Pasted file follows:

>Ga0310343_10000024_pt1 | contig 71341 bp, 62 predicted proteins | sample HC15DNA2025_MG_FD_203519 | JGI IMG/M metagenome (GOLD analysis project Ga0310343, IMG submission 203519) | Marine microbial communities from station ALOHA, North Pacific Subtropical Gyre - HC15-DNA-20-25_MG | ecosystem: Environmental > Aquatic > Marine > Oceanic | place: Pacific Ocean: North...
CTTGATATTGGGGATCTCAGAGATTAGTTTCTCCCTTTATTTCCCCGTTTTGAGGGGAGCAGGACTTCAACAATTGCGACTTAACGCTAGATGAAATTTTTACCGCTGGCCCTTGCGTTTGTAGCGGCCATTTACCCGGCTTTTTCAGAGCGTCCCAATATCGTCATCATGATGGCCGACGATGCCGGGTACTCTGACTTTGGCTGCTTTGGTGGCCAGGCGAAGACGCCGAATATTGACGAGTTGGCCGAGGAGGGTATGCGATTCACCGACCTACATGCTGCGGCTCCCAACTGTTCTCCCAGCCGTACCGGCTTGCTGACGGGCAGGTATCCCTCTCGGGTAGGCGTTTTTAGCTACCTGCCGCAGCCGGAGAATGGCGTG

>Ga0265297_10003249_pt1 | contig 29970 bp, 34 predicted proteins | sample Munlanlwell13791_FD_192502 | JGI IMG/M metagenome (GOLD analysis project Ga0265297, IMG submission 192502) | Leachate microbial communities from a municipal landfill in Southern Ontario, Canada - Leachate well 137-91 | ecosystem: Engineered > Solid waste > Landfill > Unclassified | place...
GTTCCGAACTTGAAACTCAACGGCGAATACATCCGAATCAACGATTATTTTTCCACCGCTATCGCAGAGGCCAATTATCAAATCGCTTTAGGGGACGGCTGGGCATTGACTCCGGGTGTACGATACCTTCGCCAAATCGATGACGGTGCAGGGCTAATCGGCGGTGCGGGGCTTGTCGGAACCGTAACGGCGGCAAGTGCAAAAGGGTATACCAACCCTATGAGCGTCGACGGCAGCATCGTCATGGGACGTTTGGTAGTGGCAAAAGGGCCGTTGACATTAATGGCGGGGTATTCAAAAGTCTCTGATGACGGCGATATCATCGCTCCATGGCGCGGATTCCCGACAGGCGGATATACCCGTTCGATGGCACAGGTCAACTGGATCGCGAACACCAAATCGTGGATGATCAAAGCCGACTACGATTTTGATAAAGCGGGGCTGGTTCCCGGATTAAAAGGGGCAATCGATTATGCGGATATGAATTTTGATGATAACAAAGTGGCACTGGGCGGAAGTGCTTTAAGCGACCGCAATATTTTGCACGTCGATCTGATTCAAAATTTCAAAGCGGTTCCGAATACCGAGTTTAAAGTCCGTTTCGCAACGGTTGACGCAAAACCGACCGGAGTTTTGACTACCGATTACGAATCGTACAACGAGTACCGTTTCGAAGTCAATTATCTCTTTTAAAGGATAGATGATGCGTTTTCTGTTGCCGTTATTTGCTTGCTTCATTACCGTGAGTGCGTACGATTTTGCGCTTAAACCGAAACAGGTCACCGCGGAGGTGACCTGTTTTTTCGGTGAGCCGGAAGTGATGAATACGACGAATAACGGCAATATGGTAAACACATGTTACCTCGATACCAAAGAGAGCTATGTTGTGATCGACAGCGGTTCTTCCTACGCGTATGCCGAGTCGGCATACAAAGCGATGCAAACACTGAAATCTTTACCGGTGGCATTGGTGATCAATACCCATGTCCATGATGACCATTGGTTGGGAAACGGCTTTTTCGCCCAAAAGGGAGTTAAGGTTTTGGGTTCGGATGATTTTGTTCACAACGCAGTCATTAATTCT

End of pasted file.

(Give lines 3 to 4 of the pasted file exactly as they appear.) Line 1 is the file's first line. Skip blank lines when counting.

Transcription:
>Ga0265297_10003249_pt1 | contig 29970 bp, 34 predicted proteins | sample Munlanlwell13791_FD_192502 | JGI IMG/M metagenome (GOLD analysis project Ga0265297, IMG submission 192502) | Leachate microbial communities from a municipal landfill in Southern Ontario, Canada - Leachate well 137-91 | ecosystem: Engineered > Solid waste > Landfill > Unclassified | place...
GTTCCGAACTTGAAACTCAACGGCGAATACATCCGAATCAACGATTATTTTTCCACCGCTATCGCAGAGGCCAATTATCAAATCGCTTTAGGGGACGGCTGGGCATTGACTCCGGGTGTACGATACCTTCGCCAAATCGATGACGGTGCAGGGCTAATCGGCGGTGCGGGGCTTGTCGGAACCGTAACGGCGGCAAGTGCAAAAGGGTATACCAACCCTATGAGCGTCGACGGCAGCATCGTCATGGGACGTTTGGTAGTGGCAAAAGGGCCGTTGACATTAATGGCGGGGTATTCAAAAGTCTCTGATGACGGCGATATCATCGCTCCATGGCGCGGATTCCCGACAGGCGGATATACCCGTTCGATGGCACAGGTCAACTGGATCGCGAACACCAAATCGTGGATGATCAAAGCCGACTACGATTTTGATAAAGCGGGGCTGGTTCCCGGATTAAAAGGGGCAATCGATTATGCGGATATGAATTTTGATGATAACAAAGTGGCACTGGGCGGAAGTGCTTTAAGCGACCGCAATATTTTGCACGTCGATCTGATTCAAAATTTCAAAGCGGTTCCGAATACCGAGTTTAAAGTCCGTTTCGCAACGGTTGACGCAAAACCGACCGGAGTTTTGACTACCGATTACGAATCGTACAACGAGTACCGTTTCGAAGTCAATTATCTCTTTTAAAGGATAGATGATGCGTTTTCTGTTGCCGTTATTTGCTTGCTTCATTACCGTGAGTGCGTACGATTTTGCGCTTAAACCGAAACAGGTCACCGCGGAGGTGACCTGTTTTTTCGGTGAGCCGGAAGTGATGAATACGACGAATAACGGCAATATGGTAAACACATGTTACCTCGATACCAAAGAGAGCTATGTTGTGATCGACAGCGGTTCTTCCTACGCGTATGCCGAGTCGGCATACAAAGCGATGCAAACACTGAAATCTTTACCGGTGGCATTGGTGATCAATACCCATGTCCATGATGACCATTGGTTGGGAAACGGCTTTTTCGCCCAAAAGGGAGTTAAGGTTTTGGGTTCGGATGATTTTGTTCACAACGCAGTCATTAATTCT